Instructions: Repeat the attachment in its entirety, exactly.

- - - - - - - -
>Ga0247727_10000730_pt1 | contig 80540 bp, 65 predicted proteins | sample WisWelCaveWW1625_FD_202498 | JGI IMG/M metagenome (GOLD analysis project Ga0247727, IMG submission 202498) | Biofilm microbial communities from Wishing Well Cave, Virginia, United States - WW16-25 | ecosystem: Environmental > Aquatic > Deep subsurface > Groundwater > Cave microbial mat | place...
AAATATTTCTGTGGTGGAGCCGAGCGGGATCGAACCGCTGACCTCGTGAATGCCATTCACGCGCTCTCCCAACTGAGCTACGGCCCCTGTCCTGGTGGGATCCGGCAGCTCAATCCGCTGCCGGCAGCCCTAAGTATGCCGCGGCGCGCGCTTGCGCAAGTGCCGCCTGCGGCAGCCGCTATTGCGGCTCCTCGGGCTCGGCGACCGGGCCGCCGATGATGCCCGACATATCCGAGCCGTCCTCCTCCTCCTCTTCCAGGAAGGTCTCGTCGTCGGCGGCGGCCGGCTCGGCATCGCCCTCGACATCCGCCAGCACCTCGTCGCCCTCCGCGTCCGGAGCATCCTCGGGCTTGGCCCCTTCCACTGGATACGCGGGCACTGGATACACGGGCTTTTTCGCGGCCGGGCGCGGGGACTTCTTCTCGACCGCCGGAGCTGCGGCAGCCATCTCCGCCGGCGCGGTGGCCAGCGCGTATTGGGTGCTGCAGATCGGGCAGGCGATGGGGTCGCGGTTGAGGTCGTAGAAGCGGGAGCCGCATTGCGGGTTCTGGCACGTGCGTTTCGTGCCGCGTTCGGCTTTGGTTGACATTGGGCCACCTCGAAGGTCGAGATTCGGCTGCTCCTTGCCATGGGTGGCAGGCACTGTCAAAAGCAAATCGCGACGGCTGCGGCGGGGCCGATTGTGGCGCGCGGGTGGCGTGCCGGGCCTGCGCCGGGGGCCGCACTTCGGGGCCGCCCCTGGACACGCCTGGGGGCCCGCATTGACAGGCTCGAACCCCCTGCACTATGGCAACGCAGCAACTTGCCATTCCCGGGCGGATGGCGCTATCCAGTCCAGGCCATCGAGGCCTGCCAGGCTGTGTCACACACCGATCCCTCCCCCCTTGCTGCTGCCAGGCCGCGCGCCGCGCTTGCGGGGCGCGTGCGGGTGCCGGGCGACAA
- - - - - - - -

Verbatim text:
>Ga0247727_10000730_pt1 | contig 80540 bp, 65 predicted proteins | sample WisWelCaveWW1625_FD_202498 | JGI IMG/M metagenome (GOLD analysis project Ga0247727, IMG submission 202498) | Biofilm microbial communities from Wishing Well Cave, Virginia, United States - WW16-25 | ecosystem: Environmental > Aquatic > Deep subsurface > Groundwater > Cave microbial mat | place...
AAATATTTCTGTGGTGGAGCCGAGCGGGATCGAACCGCTGACCTCGTGAATGCCATTCACGCGCTCTCCCAACTGAGCTACGGCCCCTGTCCTGGTGGGATCCGGCAGCTCAATCCGCTGCCGGCAGCCCTAAGTATGCCGCGGCGCGCGCTTGCGCAAGTGCCGCCTGCGGCAGCCGCTATTGCGGCTCCTCGGGCTCGGCGACCGGGCCGCCGATGATGCCCGACATATCCGAGCCGTCCTCCTCCTCCTCTTCCAGGAAGGTCTCGTCGTCGGCGGCGGCCGGCTCGGCATCGCCCTCGACATCCGCCAGCACCTCGTCGCCCTCCGCGTCCGGAGCATCCTCGGGCTTGGCCCCTTCCACTGGATACGCGGGCACTGGATACACGGGCTTTTTCGCGGCCGGGCGCGGGGACTTCTTCTCGACCGCCGGAGCTGCGGCAGCCATCTCCGCCGGCGCGGTGGCCAGCGCGTATTGGGTGCTGCAGATCGGGCAGGCGATGGGGTCGCGGTTGAGGTCGTAGAAGCGGGAGCCGCATTGCGGGTTCTGGCACGTGCGTTTCGTGCCGCGTTCGGCTTTGGTTGACATTGGGCCACCTCGAAGGTCGAGATTCGGCTGCTCCTTGCCATGGGTGGCAGGCACTGTCAAAAGCAAATCGCGACGGCTGCGGCGGGGCCGATTGTGGCGCGCGGGTGGCGTGCCGGGCCTGCGCCGGGGGCCGCACTTCGGGGCCGCCCCTGGACACGCCTGGGGGCCCGCATTGACAGGCTCGAACCCCCTGCACTATGGCAACGCAGCAACTTGCCATTCCCGGGCGGATGGCGCTATCCAGTCCAGGCCATCGAGGCCTGCCAGGCTGTGTCACACACCGATCCCTCCCCCCTTGCTGCTGCCAGGCCGCGCGCCGCGCTTGCGGGGCGCGTGCGGGTGCCGGGCGACAA